Two new drugs have recently become available through the Special Access Scheme, providing people with limited treatment options two important new possibilities. KIRSTY MACHON reports.
It wasn’t so long ago that the HIV drug development ‘pipeline’ seemed depressingly empty. While the number of HIV drugs has expanded fairly steadily over the decade since the arrival of combination therapyHighly Active AntiRetroviral Therapy ??? aggressive treatment of HIV infection using several different drugs together., until the arrival of T-20 a couple of years ago all these medications had come from the same three classes of drugs.
The oldest drugs – the nucleoside analogue reverse transcriptase inhibitors (NRTIs) such as AZT, 3TC, d4T and ddI, have been around for close to twenty years now. Until the mid-1990s, they were the only anti-HIV treatments available. NRTI monotherapy usually produced modest improvements in people’s CD4 count, but only for a limited time, and deaths from AIDS were still depressingly common.
Then, in 1995 and 1996, two new classes emerged which could be combined with the NRTIs in what was then dubbed ‘cocktail therapy’. The non-nucleoside analogue reverse transcriptase inhibitors (NNRTIs) and protease inhibitors revolutionised HIV medicine and brought many positive people back from the brink. Before long, we started to think of HIV infection as a treatable, manageable condition, not a terminal illness, and we waited eagerly for the next quantum leap in HIV medicine.
And we waited.
For several years, it seemed there were few new ideas in the drug pipeline. Even as it became apparent that combinations of the existing three classes of drugs could not remain effective forever, treatment-limiting side effects and absurd pill burdens took their toll. More frustratingly, the virusA small infective organism which is incapable of reproducing outside a host cell. continued to adapt, becoming resistantHIV which has mutated and is less susceptible to the effects of one or more anti-HIV drugs is said to be resistant. to the drugs and often, such as in the case of the non-nucleosides, resistant to other drugs in the same class, wiping out valuable treatment options.
While new drugs have become available over the years, most of these have offered only marginal gains over older treatments, and (with the exception of T-20) none have come from an entirely new class. Clinicians, researchers and treatment advocates all agree that the development of better drugs and new drug classesA group of anti-HIV drugs with the same target of action. Anti-HIV drug classes include nucleoside analogue reverse transcriptase inhibitors, protease inhibitors and non-nucleoside analogue reverse transcriptase inhibitors, as well as several others. Combining drugs from three or more classes is the basis of Highly Active Antiretroviral Therapy (HAART). is essential if we are to continue the successes of the last decade.
HIV treatments research has therefore had two main areas of interest. There’s been a huge focus on developing drugs which target entirely different parts of the HIV life cycle (like T-20, which prevents the virus fusing with host cells). Of equal interest has been the search for so-called second and third generation drugs from existing classes, which aim to overcome the failings of current drugs in terms of tolerability, efficacy and effectiveness(Of a drug or treatment). The maximum ability of a drug or treatment to produce a result regardless of dosage. A drug passes efficacy trials if it is effective at the dose tested and against the illness for which it is prescribed. In the standard procedure, Phase II clinical trials gauge efficacy, and Phase III trials confirm it. against resistant virus.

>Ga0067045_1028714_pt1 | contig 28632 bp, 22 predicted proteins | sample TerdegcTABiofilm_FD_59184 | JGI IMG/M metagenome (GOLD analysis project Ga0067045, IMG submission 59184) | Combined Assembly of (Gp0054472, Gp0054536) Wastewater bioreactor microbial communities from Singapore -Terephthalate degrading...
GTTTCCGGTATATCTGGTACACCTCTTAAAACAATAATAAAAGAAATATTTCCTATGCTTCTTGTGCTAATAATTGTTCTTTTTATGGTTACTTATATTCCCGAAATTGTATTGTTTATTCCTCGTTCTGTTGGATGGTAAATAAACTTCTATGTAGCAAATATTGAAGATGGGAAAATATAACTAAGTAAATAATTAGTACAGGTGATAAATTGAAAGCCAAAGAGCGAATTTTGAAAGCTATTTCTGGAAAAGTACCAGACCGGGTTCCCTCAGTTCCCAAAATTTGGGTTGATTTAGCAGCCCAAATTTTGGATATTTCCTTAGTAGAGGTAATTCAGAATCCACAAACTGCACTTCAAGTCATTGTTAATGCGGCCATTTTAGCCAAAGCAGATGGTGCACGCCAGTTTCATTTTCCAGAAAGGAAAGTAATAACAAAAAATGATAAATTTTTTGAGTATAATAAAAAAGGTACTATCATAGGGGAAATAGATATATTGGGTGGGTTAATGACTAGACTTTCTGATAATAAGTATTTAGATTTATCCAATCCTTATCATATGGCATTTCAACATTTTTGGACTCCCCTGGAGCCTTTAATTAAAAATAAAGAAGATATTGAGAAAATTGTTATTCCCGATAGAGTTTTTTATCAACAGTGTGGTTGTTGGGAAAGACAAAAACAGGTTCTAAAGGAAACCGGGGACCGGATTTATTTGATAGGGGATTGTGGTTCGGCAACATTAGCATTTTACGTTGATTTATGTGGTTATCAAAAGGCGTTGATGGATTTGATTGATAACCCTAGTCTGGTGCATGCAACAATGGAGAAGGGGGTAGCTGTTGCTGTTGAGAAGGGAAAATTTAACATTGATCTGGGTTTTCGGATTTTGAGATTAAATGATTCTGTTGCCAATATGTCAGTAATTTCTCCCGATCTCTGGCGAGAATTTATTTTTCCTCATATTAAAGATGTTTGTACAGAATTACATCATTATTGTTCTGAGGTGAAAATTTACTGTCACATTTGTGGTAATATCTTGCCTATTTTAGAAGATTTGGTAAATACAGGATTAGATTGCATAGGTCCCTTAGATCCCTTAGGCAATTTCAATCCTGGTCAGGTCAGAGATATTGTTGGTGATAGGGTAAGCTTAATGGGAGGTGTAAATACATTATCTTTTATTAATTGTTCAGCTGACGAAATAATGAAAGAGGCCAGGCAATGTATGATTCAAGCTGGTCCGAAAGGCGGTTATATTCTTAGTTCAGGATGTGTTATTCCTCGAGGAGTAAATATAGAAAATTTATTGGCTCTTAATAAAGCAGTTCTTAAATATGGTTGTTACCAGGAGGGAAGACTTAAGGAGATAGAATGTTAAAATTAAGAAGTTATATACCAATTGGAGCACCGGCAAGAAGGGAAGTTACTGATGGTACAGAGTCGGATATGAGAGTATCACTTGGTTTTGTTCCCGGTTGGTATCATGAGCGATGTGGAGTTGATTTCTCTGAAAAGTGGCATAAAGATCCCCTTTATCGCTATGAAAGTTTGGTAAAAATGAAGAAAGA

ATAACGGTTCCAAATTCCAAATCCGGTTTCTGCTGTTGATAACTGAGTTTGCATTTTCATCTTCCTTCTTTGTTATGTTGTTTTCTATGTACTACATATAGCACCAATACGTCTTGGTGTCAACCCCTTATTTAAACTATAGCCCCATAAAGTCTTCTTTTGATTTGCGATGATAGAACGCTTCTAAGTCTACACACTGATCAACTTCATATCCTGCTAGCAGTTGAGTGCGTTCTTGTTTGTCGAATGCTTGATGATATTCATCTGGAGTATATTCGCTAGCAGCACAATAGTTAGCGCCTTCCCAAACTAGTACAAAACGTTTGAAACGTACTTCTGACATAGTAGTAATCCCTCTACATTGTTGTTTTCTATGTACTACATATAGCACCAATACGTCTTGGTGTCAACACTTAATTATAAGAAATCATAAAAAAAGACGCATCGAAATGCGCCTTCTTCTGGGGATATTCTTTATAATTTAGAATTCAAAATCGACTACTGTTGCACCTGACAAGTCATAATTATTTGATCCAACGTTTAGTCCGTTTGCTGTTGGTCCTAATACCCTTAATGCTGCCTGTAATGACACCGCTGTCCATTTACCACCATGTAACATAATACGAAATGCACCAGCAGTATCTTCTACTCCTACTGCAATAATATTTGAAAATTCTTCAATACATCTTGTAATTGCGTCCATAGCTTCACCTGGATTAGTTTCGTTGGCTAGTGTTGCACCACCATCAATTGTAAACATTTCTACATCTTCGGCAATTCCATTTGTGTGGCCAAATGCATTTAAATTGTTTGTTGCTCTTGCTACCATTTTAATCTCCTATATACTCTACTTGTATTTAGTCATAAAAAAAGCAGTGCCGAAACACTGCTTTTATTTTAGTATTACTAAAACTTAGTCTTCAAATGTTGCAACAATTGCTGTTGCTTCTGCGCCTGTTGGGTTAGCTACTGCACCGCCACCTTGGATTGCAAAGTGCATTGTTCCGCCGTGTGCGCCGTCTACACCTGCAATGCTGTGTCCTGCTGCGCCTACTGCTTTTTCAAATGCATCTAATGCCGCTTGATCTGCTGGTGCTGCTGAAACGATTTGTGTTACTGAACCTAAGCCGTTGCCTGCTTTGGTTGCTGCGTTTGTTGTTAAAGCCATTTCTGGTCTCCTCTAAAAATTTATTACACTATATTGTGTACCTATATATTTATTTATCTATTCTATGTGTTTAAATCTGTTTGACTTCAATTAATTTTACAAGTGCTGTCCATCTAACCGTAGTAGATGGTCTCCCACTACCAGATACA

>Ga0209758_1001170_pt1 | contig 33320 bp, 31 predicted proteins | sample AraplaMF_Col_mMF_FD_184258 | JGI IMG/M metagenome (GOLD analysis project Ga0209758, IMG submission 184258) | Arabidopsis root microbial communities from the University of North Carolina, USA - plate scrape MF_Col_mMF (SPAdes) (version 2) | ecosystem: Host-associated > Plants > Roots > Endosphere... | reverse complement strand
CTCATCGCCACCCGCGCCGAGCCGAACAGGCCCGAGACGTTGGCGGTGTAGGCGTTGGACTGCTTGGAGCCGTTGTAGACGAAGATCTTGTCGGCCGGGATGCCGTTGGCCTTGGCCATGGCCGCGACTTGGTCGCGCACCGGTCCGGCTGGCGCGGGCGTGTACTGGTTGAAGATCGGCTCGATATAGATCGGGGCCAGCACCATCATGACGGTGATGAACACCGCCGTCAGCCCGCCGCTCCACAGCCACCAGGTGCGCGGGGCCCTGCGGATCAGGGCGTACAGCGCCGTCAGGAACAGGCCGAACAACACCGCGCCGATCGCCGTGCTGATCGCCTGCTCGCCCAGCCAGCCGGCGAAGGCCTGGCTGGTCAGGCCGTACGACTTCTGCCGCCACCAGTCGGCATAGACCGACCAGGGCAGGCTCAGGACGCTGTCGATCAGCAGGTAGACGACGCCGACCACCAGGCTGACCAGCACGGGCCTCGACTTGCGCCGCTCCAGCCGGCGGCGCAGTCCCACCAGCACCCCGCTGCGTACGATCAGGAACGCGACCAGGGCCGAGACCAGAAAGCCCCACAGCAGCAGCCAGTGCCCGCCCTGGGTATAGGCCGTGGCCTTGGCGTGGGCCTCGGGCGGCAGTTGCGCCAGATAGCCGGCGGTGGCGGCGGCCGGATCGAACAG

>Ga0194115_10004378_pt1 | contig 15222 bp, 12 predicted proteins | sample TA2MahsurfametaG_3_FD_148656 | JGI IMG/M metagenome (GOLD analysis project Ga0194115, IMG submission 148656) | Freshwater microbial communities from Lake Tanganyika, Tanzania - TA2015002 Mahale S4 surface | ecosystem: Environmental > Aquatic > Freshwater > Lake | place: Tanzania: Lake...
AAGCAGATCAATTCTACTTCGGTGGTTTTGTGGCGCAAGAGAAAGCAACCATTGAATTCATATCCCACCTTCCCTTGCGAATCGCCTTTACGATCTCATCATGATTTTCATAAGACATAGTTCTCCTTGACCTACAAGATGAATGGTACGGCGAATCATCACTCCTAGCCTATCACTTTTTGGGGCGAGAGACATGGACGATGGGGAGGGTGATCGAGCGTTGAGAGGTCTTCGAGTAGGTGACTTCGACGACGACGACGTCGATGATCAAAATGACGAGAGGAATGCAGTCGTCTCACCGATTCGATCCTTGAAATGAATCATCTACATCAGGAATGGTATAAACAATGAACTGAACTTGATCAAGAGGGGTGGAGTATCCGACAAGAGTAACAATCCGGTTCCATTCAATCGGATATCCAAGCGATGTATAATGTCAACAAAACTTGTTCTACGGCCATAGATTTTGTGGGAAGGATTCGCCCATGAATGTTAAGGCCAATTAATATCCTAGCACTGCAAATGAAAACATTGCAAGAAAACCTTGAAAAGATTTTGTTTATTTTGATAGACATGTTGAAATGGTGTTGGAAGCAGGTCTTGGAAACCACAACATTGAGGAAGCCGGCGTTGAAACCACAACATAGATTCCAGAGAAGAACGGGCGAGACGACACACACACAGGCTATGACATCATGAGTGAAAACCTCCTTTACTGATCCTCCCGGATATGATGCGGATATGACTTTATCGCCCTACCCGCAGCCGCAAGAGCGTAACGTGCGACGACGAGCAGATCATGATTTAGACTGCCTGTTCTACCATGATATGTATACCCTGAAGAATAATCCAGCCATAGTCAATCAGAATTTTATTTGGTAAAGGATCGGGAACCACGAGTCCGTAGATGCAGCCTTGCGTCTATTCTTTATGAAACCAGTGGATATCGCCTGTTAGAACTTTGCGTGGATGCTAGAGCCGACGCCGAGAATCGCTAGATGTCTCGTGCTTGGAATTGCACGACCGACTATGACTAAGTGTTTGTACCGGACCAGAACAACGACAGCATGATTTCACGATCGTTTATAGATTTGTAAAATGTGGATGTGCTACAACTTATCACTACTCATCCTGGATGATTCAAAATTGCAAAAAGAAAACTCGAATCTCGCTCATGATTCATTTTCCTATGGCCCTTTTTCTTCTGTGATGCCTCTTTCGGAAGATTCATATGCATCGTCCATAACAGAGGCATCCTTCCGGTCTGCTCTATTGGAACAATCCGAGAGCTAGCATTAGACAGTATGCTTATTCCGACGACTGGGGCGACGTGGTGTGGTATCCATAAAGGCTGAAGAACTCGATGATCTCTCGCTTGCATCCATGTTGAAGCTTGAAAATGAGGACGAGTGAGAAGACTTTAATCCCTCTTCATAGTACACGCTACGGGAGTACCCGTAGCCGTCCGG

The good news is that some of this research is now starting to pay off.
Two new drugs, both currently in Phase-3 clinical trials, have recently become available in Australia through the Special Access Scheme, which allows people with limited treatment options and at high risk of HIV disease progression to access new drugs before they are licensed. The two new arrivals reflect the two major targets of recent research: one, MK-0518, is from an entirely new class, and the other, etravirine or TMC-125, is a next-generation non-nucleoside which promises to work for people who’ve previously developed resistance to NNRTIs.
To infect a human host cell, HIV undertakes a complex enterprise. It must attach to the cell, fuse with it, and finally ‘reprogram’ the human cell with its own genetic material, producing new copies of itself and going on to infect more cells with new viral particles.
Theoretically, we can target this life cycle and attempt to interfere with HIV replication at any of a number of different points, often by inhibiting the enzymes which are crucial to a particular stage of the virus’s development. Nucleoside and non-nucleoside drugs work by targeting an enzyme called reverse transcriptase, for example, while protease inhibitors target a different enzyme called protease.
MK-0518 works by inhibiting another enzyme, integrase, which HIV uses to integrate its genetic material with the host cell. Without this enzyme, HIV can’t reprogram the human host cell’s DNA, and its life cycle is cut short. Integrase inhibitors have long been a kind of ‘holy grail’ for HIV drug development, and their arrival (MK-0518 is only one, albeit the most advanced, of several in development) represents an important development: used in combination with drugs from the other classes, this approach provides a fresh front for attacking HIV, which may help control it more effectively.
MK-0518, being developed by Merck, is now in Phase-3 clinicalPertaining to or founded on observation and treatment of participants, as distinguished from theoretical or basic science. studies in Australia and around the world. It has not yet been licensed for use in Australia or elsewhere, and is currently only available to those participating in the clinical trials and those who qualify for the restricted Special Access Scheme. Like all other anti-HIV drugs, it is taken in combination with other treatments.